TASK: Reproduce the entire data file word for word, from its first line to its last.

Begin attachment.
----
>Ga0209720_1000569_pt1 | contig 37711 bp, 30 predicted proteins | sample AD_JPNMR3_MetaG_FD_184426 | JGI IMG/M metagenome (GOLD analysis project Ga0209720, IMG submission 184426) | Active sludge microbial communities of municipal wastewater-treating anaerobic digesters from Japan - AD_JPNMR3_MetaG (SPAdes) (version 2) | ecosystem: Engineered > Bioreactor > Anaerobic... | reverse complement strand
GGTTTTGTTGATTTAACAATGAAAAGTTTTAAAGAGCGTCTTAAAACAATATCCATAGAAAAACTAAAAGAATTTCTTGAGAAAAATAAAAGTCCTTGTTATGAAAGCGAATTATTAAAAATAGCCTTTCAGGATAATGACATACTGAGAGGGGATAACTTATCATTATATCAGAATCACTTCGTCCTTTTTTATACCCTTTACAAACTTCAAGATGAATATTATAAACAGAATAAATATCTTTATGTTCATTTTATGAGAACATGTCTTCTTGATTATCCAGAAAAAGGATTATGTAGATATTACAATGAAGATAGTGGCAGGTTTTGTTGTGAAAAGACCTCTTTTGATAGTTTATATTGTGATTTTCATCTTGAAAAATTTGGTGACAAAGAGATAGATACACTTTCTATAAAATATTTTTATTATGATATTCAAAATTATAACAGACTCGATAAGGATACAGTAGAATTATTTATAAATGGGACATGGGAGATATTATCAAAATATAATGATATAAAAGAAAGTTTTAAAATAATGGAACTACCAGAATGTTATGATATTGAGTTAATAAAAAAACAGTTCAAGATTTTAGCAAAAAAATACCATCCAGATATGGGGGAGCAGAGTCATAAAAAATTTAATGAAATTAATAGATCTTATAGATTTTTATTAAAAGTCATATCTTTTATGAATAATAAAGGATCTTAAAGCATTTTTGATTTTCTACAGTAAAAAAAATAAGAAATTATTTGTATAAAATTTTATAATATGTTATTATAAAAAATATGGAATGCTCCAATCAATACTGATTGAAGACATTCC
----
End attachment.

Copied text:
>Ga0209720_1000569_pt1 | contig 37711 bp, 30 predicted proteins | sample AD_JPNMR3_MetaG_FD_184426 | JGI IMG/M metagenome (GOLD analysis project Ga0209720, IMG submission 184426) | Active sludge microbial communities of municipal wastewater-treating anaerobic digesters from Japan - AD_JPNMR3_MetaG (SPAdes) (version 2) | ecosystem: Engineered > Bioreactor > Anaerobic... | reverse complement strand
GGTTTTGTTGATTTAACAATGAAAAGTTTTAAAGAGCGTCTTAAAACAATATCCATAGAAAAACTAAAAGAATTTCTTGAGAAAAATAAAAGTCCTTGTTATGAAAGCGAATTATTAAAAATAGCCTTTCAGGATAATGACATACTGAGAGGGGATAACTTATCATTATATCAGAATCACTTCGTCCTTTTTTATACCCTTTACAAACTTCAAGATGAATATTATAAACAGAATAAATATCTTTATGTTCATTTTATGAGAACATGTCTTCTTGATTATCCAGAAAAAGGATTATGTAGATATTACAATGAAGATAGTGGCAGGTTTTGTTGTGAAAAGACCTCTTTTGATAGTTTATATTGTGATTTTCATCTTGAAAAATTTGGTGACAAAGAGATAGATACACTTTCTATAAAATATTTTTATTATGATATTCAAAATTATAACAGACTCGATAAGGATACAGTAGAATTATTTATAAATGGGACATGGGAGATATTATCAAAATATAATGATATAAAAGAAAGTTTTAAAATAATGGAACTACCAGAATGTTATGATATTGAGTTAATAAAAAAACAGTTCAAGATTTTAGCAAAAAAATACCATCCAGATATGGGGGAGCAGAGTCATAAAAAATTTAATGAAATTAATAGATCTTATAGATTTTTATTAAAAGTCATATCTTTTATGAATAATAAAGGATCTTAAAGCATTTTTGATTTTCTACAGTAAAAAAAATAAGAAATTATTTGTATAAAATTTTATAATATGTTATTATAAAAAATATGGAATGCTCCAATCAATACTGATTGAAGACATTCC